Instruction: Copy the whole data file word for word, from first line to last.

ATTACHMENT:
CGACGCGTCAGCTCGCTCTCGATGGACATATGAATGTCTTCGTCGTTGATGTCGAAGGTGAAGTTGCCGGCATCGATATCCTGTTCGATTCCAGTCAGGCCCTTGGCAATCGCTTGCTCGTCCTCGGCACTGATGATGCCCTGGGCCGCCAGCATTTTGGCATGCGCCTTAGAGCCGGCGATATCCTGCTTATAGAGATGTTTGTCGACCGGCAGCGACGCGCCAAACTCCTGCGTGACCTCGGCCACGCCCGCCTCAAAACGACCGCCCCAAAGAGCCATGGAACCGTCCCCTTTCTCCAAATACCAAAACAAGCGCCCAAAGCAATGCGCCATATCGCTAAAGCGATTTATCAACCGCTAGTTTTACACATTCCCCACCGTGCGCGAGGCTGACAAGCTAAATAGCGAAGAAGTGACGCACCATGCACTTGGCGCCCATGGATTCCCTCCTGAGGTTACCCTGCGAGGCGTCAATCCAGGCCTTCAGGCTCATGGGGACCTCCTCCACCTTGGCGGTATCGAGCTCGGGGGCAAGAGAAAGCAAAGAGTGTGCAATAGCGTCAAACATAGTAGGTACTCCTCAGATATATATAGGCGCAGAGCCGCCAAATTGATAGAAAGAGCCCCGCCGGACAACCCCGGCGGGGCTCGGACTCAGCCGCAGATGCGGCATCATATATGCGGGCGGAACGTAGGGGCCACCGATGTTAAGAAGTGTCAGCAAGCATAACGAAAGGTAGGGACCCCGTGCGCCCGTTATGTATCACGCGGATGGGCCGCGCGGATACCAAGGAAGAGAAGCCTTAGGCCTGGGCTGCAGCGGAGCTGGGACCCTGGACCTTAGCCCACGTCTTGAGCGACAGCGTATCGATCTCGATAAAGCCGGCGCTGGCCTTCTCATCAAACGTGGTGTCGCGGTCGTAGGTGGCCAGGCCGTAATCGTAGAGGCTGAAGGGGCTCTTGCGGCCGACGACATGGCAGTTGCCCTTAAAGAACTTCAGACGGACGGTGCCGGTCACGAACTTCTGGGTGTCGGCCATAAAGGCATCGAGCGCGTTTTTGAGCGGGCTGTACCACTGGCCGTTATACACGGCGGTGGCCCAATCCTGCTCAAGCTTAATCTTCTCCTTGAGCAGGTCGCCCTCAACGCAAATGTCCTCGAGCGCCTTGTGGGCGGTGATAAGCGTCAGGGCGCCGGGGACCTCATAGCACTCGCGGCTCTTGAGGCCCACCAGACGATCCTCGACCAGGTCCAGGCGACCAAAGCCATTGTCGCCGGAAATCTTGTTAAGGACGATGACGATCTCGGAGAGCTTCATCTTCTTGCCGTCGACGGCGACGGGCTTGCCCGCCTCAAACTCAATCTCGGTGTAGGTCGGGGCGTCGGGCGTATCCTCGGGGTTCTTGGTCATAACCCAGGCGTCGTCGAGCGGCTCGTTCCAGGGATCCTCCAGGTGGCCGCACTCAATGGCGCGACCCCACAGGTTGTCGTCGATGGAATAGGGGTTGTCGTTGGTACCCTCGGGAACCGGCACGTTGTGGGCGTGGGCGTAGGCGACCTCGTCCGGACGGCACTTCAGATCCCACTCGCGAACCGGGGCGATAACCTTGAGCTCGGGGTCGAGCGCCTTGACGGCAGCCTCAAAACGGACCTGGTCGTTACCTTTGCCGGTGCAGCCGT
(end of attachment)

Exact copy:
CGACGCGTCAGCTCGCTCTCGATGGACATATGAATGTCTTCGTCGTTGATGTCGAAGGTGAAGTTGCCGGCATCGATATCCTGTTCGATTCCAGTCAGGCCCTTGGCAATCGCTTGCTCGTCCTCGGCACTGATGATGCCCTGGGCCGCCAGCATTTTGGCATGCGCCTTAGAGCCGGCGATATCCTGCTTATAGAGATGTTTGTCGACCGGCAGCGACGCGCCAAACTCCTGCGTGACCTCGGCCACGCCCGCCTCAAAACGACCGCCCCAAAGAGCCATGGAACCGTCCCCTTTCTCCAAATACCAAAACAAGCGCCCAAAGCAATGCGCCATATCGCTAAAGCGATTTATCAACCGCTAGTTTTACACATTCCCCACCGTGCGCGAGGCTGACAAGCTAAATAGCGAAGAAGTGACGCACCATGCACTTGGCGCCCATGGATTCCCTCCTGAGGTTACCCTGCGAGGCGTCAATCCAGGCCTTCAGGCTCATGGGGACCTCCTCCACCTTGGCGGTATCGAGCTCGGGGGCAAGAGAAAGCAAAGAGTGTGCAATAGCGTCAAACATAGTAGGTACTCCTCAGATATATATAGGCGCAGAGCCGCCAAATTGATAGAAAGAGCCCCGCCGGACAACCCCGGCGGGGCTCGGACTCAGCCGCAGATGCGGCATCATATATGCGGGCGGAACGTAGGGGCCACCGATGTTAAGAAGTGTCAGCAAGCATAACGAAAGGTAGGGACCCCGTGCGCCCGTTATGTATCACGCGGATGGGCCGCGCGGATACCAAGGAAGAGAAGCCTTAGGCCTGGGCTGCAGCGGAGCTGGGACCCTGGACCTTAGCCCACGTCTTGAGCGACAGCGTATCGATCTCGATAAAGCCGGCGCTGGCCTTCTCATCAAACGTGGTGTCGCGGTCGTAGGTGGCCAGGCCGTAATCGTAGAGGCTGAAGGGGCTCTTGCGGCCGACGACATGGCAGTTGCCCTTAAAGAACTTCAGACGGACGGTGCCGGTCACGAACTTCTGGGTGTCGGCCATAAAGGCATCGAGCGCGTTTTTGAGCGGGCTGTACCACTGGCCGTTATACACGGCGGTGGCCCAATCCTGCTCAAGCTTAATCTTCTCCTTGAGCAGGTCGCCCTCAACGCAAATGTCCTCGAGCGCCTTGTGGGCGGTGATAAGCGTCAGGGCGCCGGGGACCTCATAGCACTCGCGGCTCTTGAGGCCCACCAGACGATCCTCGACCAGGTCCAGGCGACCAAAGCCATTGTCGCCGGAAATCTTGTTAAGGACGATGACGATCTCGGAGAGCTTCATCTTCTTGCCGTCGACGGCGACGGGCTTGCCCGCCTCAAACTCAATCTCGGTGTAGGTCGGGGCGTCGGGCGTATCCTCGGGGTTCTTGGTCATAACCCAGGCGTCGTCGAGCGGCTCGTTCCAGGGATCCTCCAGGTGGCCGCACTCAATGGCGCGACCCCACAGGTTGTCGTCGATGGAATAGGGGTTGTCGTTGGTACCCTCGGGAACCGGCACGTTGTGGGCGTGGGCGTAGGCGACCTCGTCCGGACGGCACTTCAGATCCCACTCGCGAACCGGGGCGATAACCTTGAGCTCGGGGTCGAGCGCCTTGACGGCAGCCTCAAAACGGACCTGGTCGTTACCTTTGCCGGTGCAGCCGT